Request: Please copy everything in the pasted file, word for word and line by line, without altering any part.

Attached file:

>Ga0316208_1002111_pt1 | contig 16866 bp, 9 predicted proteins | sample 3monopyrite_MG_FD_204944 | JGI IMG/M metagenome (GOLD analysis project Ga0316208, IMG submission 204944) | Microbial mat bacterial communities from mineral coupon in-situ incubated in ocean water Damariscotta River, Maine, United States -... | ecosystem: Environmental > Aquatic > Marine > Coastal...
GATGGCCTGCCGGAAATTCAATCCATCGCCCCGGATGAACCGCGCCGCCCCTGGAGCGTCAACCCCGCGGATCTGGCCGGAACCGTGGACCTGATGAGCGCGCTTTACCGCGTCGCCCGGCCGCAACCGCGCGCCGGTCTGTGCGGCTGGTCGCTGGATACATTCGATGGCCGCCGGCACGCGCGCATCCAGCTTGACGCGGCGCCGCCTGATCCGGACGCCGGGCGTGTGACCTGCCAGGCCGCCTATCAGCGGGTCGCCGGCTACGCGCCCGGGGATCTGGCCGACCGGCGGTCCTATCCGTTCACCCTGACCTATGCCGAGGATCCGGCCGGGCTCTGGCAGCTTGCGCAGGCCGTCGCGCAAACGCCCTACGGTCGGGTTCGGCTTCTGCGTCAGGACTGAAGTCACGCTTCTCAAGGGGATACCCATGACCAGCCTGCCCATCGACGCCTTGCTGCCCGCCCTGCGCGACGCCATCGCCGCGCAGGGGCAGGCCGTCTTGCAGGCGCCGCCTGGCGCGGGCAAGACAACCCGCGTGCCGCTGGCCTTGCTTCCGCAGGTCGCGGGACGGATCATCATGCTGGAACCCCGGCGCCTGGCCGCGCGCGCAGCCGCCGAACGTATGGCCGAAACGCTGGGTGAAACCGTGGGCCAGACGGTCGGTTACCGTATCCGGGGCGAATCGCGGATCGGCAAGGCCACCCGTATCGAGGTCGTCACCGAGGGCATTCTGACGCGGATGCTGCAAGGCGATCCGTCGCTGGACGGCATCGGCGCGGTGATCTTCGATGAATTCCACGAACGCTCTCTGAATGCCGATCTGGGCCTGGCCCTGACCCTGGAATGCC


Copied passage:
>Ga0316208_1002111_pt1 | contig 16866 bp, 9 predicted proteins | sample 3monopyrite_MG_FD_204944 | JGI IMG/M metagenome (GOLD analysis project Ga0316208, IMG submission 204944) | Microbial mat bacterial communities from mineral coupon in-situ incubated in ocean water Damariscotta River, Maine, United States -... | ecosystem: Environmental > Aquatic > Marine > Coastal...
GATGGCCTGCCGGAAATTCAATCCATCGCCCCGGATGAACCGCGCCGCCCCTGGAGCGTCAACCCCGCGGATCTGGCCGGAACCGTGGACCTGATGAGCGCGCTTTACCGCGTCGCCCGGCCGCAACCGCGCGCCGGTCTGTGCGGCTGGTCGCTGGATACATTCGATGGCCGCCGGCACGCGCGCATCCAGCTTGACGCGGCGCCGCCTGATCCGGACGCCGGGCGTGTGACCTGCCAGGCCGCCTATCAGCGGGTCGCCGGCTACGCGCCCGGGGATCTGGCCGACCGGCGGTCCTATCCGTTCACCCTGACCTATGCCGAGGATCCGGCCGGGCTCTGGCAGCTTGCGCAGGCCGTCGCGCAAACGCCCTACGGTCGGGTTCGGCTTCTGCGTCAGGACTGAAGTCACGCTTCTCAAGGGGATACCCATGACCAGCCTGCCCATCGACGCCTTGCTGCCCGCCCTGCGCGACGCCATCGCCGCGCAGGGGCAGGCCGTCTTGCAGGCGCCGCCTGGCGCGGGCAAGACAACCCGCGTGCCGCTGGCCTTGCTTCCGCAGGTCGCGGGACGGATCATCATGCTGGAACCCCGGCGCCTGGCCGCGCGCGCAGCCGCCGAACGTATGGCCGAAACGCTGGGTGAAACCGTGGGCCAGACGGTCGGTTACCGTATCCGGGGCGAATCGCGGATCGGCAAGGCCACCCGTATCGAGGTCGTCACCGAGGGCATTCTGACGCGGATGCTGCAAGGCGATCCGTCGCTGGACGGCATCGGCGCGGTGATCTTCGATGAATTCCACGAACGCTCTCTGAATGCCGATCTGGGCCTGGCCCTGACCCTGGAATGCC